The company’s work for the sports complex was also recognized for several other outstanding awards. Signature was awarded 1st Place for the Hardscape Installation category;  receiving a perfect 10 on the scoring chart – an achievement rarely seen in the award’s history.

The Schaffer’s Mill work also received the Environmental Award for acute awareness for building water efficient and environmentally balanced landscapes that do not sacrifice the quality of the design nor the quality of life for the project overall.

Finally, the company also took home the Large Commercial Installation for the project.

“We’ve never seen one of our projects sweep the top of the field like the Schaffer’s Mill project,” said Laskowski. “It’s a testament to every facet of our installation team, from our guys in the trenches to the managers running the big picture, they really stepped up and took this landscape to heart!”

Signature Landscapes was the recipient of several other awards at the event such as their first place work for Carson Tahoe Regional Medical Center, and a number of residential homes. The company was awarded the President’s Trophy last year for their work on the large Shakespeare Ranch property in Glenbrook, Tahoe.

 

2013 NEVADA LANDSCAPE ASSOCIATION AWARDS for Signature Landscapes

  1. Presidents Award: Schaffer’s Mill Sports Complex
  2. Environmental Award: Schaffer’s Mill Sports Complex
  3. Large Commercial InstallationSchaffer’s Mill Sports Complex
  4. 1st Place Hardscape Installation: (perfect 10) Schaffer’s  Mill Sports Complex
  5. Large Commercial Installation: Lyon County Detention Facility
  6. 1st Place Large Commercial Maintenance: Carson Tahoe Regional Medical Center
  7. 1st Place Large Residential Installation: Enloe Residence – ALSO OUTDOOT LIFESTYLE AWARD WINNER for The 2013 BANNer Awards!
  8. 3rd Place Large Commercial Maintenance: Reno Corporate Center
  9. 2nd Place Medium Commercial Maintenance: Sandhill Business Center
  10. 1st Place Small Residential Installation: Lumsden Residence

Common Landscape Irrigation Problems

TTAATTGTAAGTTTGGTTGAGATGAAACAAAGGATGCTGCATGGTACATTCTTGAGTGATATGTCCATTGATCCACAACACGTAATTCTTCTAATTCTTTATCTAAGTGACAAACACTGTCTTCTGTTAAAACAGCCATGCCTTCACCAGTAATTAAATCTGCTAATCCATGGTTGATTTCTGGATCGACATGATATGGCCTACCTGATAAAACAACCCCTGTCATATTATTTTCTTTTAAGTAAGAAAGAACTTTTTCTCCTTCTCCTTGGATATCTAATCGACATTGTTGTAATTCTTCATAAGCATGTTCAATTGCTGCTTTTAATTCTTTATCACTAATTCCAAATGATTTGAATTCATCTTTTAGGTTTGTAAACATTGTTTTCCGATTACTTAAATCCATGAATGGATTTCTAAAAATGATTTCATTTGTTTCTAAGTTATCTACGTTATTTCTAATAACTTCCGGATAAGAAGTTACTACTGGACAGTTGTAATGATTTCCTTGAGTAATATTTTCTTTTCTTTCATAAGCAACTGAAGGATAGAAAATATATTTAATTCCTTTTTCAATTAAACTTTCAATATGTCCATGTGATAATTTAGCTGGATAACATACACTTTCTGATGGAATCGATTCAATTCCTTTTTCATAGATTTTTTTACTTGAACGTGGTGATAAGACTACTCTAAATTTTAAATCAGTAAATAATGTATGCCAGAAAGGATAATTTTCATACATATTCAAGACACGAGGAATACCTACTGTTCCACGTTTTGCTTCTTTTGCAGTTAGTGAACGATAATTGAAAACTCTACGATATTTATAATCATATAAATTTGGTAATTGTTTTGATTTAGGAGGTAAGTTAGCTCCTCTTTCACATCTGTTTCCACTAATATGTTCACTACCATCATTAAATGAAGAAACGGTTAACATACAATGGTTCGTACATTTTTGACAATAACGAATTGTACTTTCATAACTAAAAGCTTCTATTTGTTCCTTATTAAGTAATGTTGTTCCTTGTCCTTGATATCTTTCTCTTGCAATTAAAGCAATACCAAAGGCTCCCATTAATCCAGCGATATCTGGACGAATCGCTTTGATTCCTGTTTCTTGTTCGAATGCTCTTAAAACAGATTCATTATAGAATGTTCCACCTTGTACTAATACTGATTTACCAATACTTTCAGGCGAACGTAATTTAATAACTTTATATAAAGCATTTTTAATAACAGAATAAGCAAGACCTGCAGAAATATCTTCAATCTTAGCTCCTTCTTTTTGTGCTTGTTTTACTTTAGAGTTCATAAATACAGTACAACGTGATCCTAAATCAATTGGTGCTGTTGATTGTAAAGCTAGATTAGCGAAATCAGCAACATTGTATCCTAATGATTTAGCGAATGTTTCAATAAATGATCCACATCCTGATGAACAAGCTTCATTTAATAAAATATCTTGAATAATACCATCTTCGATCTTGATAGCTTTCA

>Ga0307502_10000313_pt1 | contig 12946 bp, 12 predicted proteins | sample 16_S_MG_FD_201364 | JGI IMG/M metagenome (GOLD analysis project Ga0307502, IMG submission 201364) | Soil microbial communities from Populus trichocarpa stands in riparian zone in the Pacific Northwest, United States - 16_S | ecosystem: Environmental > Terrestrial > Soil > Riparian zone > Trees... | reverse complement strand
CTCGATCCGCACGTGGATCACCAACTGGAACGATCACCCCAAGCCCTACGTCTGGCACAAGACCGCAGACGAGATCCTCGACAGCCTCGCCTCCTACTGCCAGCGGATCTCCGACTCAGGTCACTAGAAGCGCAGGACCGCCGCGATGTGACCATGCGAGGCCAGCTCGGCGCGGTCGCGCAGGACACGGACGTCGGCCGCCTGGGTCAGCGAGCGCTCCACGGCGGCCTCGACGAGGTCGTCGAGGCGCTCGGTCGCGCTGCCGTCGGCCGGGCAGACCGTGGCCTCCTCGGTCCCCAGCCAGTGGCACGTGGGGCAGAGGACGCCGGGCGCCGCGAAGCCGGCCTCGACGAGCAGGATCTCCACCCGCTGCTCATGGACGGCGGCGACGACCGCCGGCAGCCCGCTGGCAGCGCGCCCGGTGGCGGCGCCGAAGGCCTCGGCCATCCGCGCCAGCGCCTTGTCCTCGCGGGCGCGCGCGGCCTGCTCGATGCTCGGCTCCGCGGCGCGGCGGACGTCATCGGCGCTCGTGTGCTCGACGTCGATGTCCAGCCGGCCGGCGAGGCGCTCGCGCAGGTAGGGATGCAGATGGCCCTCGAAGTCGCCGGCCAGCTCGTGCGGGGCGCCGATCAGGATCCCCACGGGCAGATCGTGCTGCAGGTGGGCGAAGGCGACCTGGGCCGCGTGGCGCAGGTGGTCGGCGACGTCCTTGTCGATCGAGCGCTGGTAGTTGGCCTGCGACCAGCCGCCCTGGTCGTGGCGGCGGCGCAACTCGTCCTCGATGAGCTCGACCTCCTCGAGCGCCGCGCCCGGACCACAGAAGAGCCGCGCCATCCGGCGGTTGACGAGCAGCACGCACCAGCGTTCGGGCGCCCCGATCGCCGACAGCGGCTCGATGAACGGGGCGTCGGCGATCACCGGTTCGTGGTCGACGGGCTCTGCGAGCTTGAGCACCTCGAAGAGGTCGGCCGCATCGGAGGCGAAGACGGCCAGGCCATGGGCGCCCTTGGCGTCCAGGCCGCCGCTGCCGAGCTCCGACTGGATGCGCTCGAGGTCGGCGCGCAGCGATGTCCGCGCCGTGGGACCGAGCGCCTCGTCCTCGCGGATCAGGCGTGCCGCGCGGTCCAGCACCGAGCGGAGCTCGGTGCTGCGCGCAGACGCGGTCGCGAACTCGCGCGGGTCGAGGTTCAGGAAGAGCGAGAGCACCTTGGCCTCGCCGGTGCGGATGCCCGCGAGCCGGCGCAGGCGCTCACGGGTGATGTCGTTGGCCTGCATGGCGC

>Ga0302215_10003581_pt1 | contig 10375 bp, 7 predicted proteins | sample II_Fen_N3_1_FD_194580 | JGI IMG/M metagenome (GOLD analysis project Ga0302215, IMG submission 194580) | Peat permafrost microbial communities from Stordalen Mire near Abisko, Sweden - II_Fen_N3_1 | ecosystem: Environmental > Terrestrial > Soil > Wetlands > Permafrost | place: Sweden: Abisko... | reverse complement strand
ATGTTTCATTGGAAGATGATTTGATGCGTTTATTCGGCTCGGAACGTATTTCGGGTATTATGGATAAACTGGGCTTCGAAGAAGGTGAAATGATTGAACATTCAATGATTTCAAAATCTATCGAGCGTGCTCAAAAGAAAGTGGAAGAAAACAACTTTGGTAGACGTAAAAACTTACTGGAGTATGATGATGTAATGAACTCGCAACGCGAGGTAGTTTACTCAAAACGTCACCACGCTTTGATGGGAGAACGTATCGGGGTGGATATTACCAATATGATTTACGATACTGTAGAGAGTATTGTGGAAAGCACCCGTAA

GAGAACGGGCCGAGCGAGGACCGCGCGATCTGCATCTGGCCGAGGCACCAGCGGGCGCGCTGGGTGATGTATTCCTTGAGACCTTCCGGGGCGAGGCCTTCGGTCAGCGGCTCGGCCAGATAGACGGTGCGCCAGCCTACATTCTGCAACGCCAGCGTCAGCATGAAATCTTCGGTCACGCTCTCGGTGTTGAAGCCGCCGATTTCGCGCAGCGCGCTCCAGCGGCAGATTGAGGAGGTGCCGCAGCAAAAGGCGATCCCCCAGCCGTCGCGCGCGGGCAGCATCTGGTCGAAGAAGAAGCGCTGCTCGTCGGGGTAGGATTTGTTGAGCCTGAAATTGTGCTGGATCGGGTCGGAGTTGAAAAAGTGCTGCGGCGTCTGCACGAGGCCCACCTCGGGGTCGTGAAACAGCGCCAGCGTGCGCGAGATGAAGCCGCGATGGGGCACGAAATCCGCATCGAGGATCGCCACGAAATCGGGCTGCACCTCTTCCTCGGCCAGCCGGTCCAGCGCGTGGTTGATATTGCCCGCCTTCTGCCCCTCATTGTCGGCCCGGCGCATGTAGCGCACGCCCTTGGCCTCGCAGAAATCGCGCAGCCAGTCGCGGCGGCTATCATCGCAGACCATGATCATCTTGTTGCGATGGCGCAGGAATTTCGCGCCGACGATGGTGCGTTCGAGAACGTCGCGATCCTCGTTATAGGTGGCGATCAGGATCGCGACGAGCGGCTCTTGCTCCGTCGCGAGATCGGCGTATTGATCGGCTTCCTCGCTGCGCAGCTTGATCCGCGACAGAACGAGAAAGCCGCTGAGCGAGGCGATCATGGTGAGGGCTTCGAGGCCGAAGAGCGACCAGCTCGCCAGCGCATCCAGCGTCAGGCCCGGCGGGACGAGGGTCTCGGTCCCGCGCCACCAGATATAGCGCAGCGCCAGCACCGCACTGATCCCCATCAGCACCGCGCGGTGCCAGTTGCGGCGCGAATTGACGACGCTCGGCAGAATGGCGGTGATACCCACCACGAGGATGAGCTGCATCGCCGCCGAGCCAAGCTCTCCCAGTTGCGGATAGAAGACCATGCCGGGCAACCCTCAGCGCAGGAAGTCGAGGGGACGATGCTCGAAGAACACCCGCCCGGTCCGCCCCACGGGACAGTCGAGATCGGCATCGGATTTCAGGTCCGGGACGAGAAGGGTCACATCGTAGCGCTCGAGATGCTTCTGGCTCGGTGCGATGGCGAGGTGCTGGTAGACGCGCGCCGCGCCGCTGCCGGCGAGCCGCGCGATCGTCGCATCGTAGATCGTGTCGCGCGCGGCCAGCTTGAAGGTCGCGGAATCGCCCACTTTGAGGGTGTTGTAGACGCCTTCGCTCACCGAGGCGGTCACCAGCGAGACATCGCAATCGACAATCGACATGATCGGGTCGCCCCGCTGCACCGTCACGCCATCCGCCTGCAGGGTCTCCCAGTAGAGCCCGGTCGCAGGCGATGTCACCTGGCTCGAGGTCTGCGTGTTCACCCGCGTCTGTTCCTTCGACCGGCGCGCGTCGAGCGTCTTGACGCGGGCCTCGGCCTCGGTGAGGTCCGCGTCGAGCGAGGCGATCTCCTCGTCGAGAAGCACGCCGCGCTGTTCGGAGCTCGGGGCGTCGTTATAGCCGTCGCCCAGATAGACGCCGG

No two landscapes are alike

That’s why Signature Landscapes  installs some of the most diverse, durable and precise irrigation components in the industry. Whatever landscape problems you might have, be worry-free knowing Signature Landscapes has an efficient, hassle-free solution.

PROBLEM: Watering Slopes or Hills
Water can puddle or pool around sprinklers installed at the bottom of slopes or hills, causing soggy areas, which can kill grass or encourage fungus to grow.

SIGNATURE LANDSCAPES SOLUTION
3500 Rotors and 5000 Rotors with a Seal-A-Matic™ (SAM) Check Valve stop the problem of low head drainage and eliminate puddling. Or use Rain Bird Rotary Nozzles which deliver water at a lower rate, allowing sufficient soak-in time to prevent run-off.

December Blood Drive – Schedule Appointments Online

Help BANN and the Builders Association Charity (BAC) spread holiday cheer by participating in the Big Give BACk.

What better way to spread holiday joy than to give back to our community here in Northern Nevada. The Builders Association of  Northern Nevada along with the Builders Association Charity (BAC), is hosting The BIG Give BACk this holiday season. There will be tons of food and snacks – and lunch too! So please help this holiday season. Lots of appointment times left.

or CALL us at (775) 857-4333

 

NEW Online Donation Scheduling is easy, secure and guarantees your spot!

Here’s how you can help:

  •  Toy Drive – Donate new unwraped toys for ages infant to17 yrs.
  •  Food Drive – Donate non perishable food items.
  •  Blood Drive – December 11th 8 am – 3:30 pm at the BANN office. Sponsored by yours truly, Signature Landscapes. Please call us at 775-857-4333 to schedule an appointment.
Mix it Up - Join us for a Networking Mixer, December 5th from 5-7 pm at the BANN office.

The Builders

The cost of admission is 2 non perishable food items or 1 new unwrapped toy. It’s a great networking opportunity and an easy way to give back to our community! Please RSVP to Tina at the Builders, register online or download a flyer.

Food & Toy Collection bins will be located at the BANN office (Mon-Fri 9am – 5pm) and at 5 Star Athletics, 3760 Barron Way, Reno 89511( Mon – Thurs 5-8pm) November 1st through December 11th. Flyer

   Click to download the flyer: BANN Give Back 2012


 

Page 1 of 2 12